ISLAMABAD – The Election Commission of Pakistan has announced to challenge the Lahore High Court ruling on the nomination papers, in the Supreme Court.
The decision was announced after an emergency meeting of the election regulator by Additional Secretary ECP, Akhter Nazeer, on Saturday.
‘The body will move apex court against the verdicts handed down by Lahore High court and Balochistan High court as well,’ said the official.
He affirmed that the forthcoming elections will take place on July 25th, as announced earlier but hastened to add that there was a leverage of two to three days in the election schedule.
He mentioned that the verdict of the Balochistan High Court regarding the annulment of delimitation in eight constituencies of Quetta would also be challenged in the apex court.
“ECP has taken notice of the recent transfer and postings as the senior officers were shuffled in Sindh, without the permission of the election watchdog,” added Nazeer.
Earlier, on Friday, the Lahore High Court annulled the nomination papers prepared by the Parliament for contesting the forthcoming elections.
The directives were issued by LHC judge Justice Ayesha A Malik on the constitutional petition filed by legal expert Saad Rasool on behalf of journalist Habib Akram, who had challenged the Section 60, 110 and 137 of the Election Act 2017.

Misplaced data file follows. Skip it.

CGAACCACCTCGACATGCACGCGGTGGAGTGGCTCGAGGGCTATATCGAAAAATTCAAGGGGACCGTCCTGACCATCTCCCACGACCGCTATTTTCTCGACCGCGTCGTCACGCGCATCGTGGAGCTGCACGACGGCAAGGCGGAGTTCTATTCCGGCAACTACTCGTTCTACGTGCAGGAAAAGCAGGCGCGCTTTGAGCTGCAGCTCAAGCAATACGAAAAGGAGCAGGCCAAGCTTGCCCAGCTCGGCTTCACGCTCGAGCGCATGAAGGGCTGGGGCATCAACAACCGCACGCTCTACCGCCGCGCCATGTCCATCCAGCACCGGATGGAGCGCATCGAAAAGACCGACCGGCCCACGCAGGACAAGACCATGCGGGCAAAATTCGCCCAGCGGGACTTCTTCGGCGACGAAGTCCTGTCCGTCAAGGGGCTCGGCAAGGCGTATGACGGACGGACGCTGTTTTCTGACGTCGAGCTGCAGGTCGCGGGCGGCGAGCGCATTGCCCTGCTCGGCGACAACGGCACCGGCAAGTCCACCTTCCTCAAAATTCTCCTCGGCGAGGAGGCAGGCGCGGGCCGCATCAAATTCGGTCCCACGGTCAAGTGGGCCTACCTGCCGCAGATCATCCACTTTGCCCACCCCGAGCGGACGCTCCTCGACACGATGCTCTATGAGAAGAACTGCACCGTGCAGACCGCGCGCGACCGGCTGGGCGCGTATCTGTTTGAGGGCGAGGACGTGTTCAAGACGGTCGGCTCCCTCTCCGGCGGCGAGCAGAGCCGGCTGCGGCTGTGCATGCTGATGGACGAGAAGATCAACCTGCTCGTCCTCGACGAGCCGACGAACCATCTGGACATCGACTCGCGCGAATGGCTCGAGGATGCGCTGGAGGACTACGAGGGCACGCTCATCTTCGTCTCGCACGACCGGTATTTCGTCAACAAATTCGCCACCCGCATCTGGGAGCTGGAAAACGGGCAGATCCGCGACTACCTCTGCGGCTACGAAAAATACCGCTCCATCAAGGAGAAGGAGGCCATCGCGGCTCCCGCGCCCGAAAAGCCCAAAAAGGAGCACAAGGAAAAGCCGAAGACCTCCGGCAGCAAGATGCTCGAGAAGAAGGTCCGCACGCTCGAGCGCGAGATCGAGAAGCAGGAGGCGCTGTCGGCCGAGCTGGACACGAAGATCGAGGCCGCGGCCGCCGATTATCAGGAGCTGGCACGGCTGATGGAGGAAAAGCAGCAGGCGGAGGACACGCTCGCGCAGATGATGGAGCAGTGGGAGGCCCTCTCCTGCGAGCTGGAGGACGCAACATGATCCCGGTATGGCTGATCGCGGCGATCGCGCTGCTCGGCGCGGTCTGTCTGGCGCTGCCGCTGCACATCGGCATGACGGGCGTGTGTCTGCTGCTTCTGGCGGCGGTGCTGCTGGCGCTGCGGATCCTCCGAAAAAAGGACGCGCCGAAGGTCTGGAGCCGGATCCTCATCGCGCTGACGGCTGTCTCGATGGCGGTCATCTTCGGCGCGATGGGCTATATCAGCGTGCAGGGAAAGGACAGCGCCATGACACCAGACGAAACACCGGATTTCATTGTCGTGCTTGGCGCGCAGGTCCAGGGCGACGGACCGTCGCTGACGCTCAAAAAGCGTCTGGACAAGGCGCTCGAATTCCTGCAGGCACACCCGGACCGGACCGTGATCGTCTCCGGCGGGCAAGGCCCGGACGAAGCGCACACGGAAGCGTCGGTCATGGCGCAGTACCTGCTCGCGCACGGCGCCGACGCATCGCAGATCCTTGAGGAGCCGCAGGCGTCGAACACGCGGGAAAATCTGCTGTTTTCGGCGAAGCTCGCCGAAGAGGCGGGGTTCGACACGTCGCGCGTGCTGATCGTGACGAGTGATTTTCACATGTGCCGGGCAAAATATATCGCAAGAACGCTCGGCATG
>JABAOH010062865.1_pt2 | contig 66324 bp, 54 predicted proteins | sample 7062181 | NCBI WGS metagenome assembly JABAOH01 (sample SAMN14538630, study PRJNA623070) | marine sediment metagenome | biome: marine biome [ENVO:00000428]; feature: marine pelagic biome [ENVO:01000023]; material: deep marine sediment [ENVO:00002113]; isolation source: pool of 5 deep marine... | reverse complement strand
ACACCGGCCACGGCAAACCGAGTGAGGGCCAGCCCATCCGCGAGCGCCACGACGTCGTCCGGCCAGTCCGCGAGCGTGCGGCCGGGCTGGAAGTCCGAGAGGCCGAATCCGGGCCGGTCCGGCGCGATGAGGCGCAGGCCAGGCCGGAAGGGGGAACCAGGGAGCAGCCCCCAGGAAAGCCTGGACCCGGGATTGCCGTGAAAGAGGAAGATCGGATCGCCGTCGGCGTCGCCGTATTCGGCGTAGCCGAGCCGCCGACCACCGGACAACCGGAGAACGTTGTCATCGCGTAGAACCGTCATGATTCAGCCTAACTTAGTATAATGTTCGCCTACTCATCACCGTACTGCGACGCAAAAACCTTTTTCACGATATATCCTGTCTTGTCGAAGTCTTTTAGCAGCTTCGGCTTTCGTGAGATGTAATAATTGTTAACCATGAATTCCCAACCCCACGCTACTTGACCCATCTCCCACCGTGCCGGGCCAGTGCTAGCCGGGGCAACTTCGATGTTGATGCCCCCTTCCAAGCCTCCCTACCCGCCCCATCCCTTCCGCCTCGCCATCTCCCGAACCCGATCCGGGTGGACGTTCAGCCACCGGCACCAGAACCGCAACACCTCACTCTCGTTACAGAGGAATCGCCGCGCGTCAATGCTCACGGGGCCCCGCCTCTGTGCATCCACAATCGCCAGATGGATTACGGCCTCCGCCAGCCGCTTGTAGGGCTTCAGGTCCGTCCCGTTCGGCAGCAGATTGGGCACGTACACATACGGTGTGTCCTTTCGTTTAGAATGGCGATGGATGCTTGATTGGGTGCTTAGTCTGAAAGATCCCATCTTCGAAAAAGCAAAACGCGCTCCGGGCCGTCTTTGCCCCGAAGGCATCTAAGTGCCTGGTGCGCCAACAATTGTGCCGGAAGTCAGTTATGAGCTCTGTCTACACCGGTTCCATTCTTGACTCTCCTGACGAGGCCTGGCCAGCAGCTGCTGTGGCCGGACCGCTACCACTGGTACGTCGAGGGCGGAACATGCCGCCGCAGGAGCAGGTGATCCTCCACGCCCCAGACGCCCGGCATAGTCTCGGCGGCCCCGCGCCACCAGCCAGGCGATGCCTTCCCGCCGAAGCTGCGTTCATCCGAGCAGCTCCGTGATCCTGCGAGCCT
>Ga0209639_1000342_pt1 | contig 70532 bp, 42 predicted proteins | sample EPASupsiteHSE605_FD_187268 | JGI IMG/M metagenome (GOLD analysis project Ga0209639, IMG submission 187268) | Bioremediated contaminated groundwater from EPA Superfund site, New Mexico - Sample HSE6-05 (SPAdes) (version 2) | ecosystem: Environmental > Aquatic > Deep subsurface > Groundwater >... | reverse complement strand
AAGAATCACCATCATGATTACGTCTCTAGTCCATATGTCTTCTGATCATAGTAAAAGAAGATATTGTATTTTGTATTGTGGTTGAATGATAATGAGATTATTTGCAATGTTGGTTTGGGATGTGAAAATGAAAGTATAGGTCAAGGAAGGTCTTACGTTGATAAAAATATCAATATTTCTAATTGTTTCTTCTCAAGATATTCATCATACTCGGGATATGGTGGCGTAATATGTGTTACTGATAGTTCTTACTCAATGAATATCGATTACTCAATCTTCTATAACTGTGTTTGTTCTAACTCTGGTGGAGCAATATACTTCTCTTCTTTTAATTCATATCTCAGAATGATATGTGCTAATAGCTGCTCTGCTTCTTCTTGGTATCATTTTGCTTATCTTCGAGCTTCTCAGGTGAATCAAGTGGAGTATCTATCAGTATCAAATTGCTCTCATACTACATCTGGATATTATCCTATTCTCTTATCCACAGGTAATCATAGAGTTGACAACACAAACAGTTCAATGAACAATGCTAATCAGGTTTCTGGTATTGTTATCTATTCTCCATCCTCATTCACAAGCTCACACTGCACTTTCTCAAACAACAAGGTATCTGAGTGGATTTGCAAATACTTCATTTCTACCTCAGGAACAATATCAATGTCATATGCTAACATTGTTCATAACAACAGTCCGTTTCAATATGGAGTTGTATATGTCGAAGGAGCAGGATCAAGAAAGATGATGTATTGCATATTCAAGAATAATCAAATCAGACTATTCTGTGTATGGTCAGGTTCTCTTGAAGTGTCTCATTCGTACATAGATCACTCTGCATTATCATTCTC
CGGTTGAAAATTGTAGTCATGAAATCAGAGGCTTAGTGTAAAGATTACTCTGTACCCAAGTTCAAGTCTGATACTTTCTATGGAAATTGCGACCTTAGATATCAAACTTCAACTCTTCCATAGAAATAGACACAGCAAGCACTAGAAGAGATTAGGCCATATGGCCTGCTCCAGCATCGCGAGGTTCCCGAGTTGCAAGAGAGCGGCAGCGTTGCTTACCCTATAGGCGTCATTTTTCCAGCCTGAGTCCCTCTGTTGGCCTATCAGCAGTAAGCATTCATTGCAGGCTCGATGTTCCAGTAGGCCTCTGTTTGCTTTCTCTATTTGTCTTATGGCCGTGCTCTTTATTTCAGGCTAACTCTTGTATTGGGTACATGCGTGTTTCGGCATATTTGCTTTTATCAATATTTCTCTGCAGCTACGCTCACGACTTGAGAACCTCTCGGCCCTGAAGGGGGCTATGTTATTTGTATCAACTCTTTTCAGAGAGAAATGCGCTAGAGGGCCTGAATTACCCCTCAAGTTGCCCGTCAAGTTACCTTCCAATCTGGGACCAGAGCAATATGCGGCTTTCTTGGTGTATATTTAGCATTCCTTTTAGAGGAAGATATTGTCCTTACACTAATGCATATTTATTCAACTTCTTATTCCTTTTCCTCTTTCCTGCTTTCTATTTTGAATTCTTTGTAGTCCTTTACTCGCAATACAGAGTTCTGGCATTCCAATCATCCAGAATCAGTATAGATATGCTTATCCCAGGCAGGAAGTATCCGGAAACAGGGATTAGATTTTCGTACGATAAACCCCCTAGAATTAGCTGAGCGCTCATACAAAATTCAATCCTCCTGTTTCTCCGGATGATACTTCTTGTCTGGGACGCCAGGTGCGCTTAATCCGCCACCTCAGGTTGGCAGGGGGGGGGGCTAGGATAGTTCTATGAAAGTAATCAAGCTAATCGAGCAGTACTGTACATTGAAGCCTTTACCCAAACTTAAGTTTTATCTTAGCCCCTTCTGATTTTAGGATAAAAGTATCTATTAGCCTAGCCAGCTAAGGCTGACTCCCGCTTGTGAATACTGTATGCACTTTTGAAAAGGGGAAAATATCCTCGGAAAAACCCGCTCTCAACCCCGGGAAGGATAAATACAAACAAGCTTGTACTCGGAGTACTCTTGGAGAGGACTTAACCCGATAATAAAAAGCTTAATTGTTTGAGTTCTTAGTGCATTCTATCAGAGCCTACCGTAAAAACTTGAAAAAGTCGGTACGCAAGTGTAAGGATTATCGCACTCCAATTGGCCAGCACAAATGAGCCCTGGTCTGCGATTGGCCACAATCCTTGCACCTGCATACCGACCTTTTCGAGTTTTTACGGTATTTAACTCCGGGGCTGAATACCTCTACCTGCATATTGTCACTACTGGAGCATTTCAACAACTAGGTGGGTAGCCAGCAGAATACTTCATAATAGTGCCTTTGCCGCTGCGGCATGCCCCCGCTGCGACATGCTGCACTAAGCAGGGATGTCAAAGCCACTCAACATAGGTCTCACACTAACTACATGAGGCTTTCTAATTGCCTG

The judge while declaring null and void the nomination papers prepared by the Parliament, ordered the Election Commission of Pakistan (ECP) to prepare new nomination papers.
The court ordered the ECP to include the injunctions of Article 62 and 63 of the Constitution in the revised nomination papers.
According to the operative part of the judgment, it is necessary for candidates to reveal their source of income, dual nationality, tax and details about the members of the family.
It also ruled that dual nationals and the individuals named in criminal cases would not be able to contest elections, scheduled on July 25th.
Earlier, the counsel for the petitioner, while presenting his arguments said that the members of the parliament had no right to make changes in the nomination papers as this was the responsibility of the Election Commission of Pakistan (ECP).
The ECP representative had also told the court that new nomination papers can be prepared in seven days.
Soon after the ‘damaging’ verdict was announced, the Election Commission of Pakistan convened an emergency meeting to brainstorm over preparing a new nomination form, in line with the ruling by the Lahore High Court.